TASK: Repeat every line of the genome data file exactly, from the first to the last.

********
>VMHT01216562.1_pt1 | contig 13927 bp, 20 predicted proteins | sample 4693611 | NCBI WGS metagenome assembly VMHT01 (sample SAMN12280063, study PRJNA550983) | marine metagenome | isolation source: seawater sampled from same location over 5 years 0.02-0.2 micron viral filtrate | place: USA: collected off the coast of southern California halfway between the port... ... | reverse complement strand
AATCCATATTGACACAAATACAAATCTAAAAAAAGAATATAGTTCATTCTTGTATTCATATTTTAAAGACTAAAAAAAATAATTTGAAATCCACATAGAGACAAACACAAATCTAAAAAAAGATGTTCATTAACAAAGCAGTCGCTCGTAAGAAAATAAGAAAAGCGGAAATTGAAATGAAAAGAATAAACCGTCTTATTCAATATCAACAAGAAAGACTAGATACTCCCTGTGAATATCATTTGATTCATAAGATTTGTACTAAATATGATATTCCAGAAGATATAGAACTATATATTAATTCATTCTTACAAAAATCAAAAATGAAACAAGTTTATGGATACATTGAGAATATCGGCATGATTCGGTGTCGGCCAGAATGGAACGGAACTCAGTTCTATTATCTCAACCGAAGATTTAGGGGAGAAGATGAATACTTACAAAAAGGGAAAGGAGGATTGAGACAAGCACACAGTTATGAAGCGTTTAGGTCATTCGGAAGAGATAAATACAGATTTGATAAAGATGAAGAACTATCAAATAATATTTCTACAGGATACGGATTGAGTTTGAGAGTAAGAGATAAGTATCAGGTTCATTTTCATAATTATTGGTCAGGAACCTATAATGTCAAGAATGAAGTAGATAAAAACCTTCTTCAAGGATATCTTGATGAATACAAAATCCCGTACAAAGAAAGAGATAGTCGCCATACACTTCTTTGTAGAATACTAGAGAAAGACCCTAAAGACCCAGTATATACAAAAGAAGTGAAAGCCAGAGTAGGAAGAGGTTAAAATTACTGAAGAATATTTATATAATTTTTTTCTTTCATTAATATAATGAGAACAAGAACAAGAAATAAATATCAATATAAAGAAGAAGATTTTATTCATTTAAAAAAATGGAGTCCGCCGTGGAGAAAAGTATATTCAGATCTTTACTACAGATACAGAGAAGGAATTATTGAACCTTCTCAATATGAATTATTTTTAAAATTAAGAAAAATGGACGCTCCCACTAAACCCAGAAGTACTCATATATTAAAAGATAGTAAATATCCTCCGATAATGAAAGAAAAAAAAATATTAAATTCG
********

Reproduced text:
>VMHT01216562.1_pt1 | contig 13927 bp, 20 predicted proteins | sample 4693611 | NCBI WGS metagenome assembly VMHT01 (sample SAMN12280063, study PRJNA550983) | marine metagenome | isolation source: seawater sampled from same location over 5 years 0.02-0.2 micron viral filtrate | place: USA: collected off the coast of southern California halfway between the port... ... | reverse complement strand
AATCCATATTGACACAAATACAAATCTAAAAAAAGAATATAGTTCATTCTTGTATTCATATTTTAAAGACTAAAAAAAATAATTTGAAATCCACATAGAGACAAACACAAATCTAAAAAAAGATGTTCATTAACAAAGCAGTCGCTCGTAAGAAAATAAGAAAAGCGGAAATTGAAATGAAAAGAATAAACCGTCTTATTCAATATCAACAAGAAAGACTAGATACTCCCTGTGAATATCATTTGATTCATAAGATTTGTACTAAATATGATATTCCAGAAGATATAGAACTATATATTAATTCATTCTTACAAAAATCAAAAATGAAACAAGTTTATGGATACATTGAGAATATCGGCATGATTCGGTGTCGGCCAGAATGGAACGGAACTCAGTTCTATTATCTCAACCGAAGATTTAGGGGAGAAGATGAATACTTACAAAAAGGGAAAGGAGGATTGAGACAAGCACACAGTTATGAAGCGTTTAGGTCATTCGGAAGAGATAAATACAGATTTGATAAAGATGAAGAACTATCAAATAATATTTCTACAGGATACGGATTGAGTTTGAGAGTAAGAGATAAGTATCAGGTTCATTTTCATAATTATTGGTCAGGAACCTATAATGTCAAGAATGAAGTAGATAAAAACCTTCTTCAAGGATATCTTGATGAATACAAAATCCCGTACAAAGAAAGAGATAGTCGCCATACACTTCTTTGTAGAATACTAGAGAAAGACCCTAAAGACCCAGTATATACAAAAGAAGTGAAAGCCAGAGTAGGAAGAGGTTAAAATTACTGAAGAATATTTATATAATTTTTTTCTTTCATTAATATAATGAGAACAAGAACAAGAAATAAATATCAATATAAAGAAGAAGATTTTATTCATTTAAAAAAATGGAGTCCGCCGTGGAGAAAAGTATATTCAGATCTTTACTACAGATACAGAGAAGGAATTATTGAACCTTCTCAATATGAATTATTTTTAAAATTAAGAAAAATGGACGCTCCCACTAAACCCAGAAGTACTCATATATTAAAAGATAGTAAATATCCTCCGATAATGAAAGAAAAAAAAATATTAAATTCG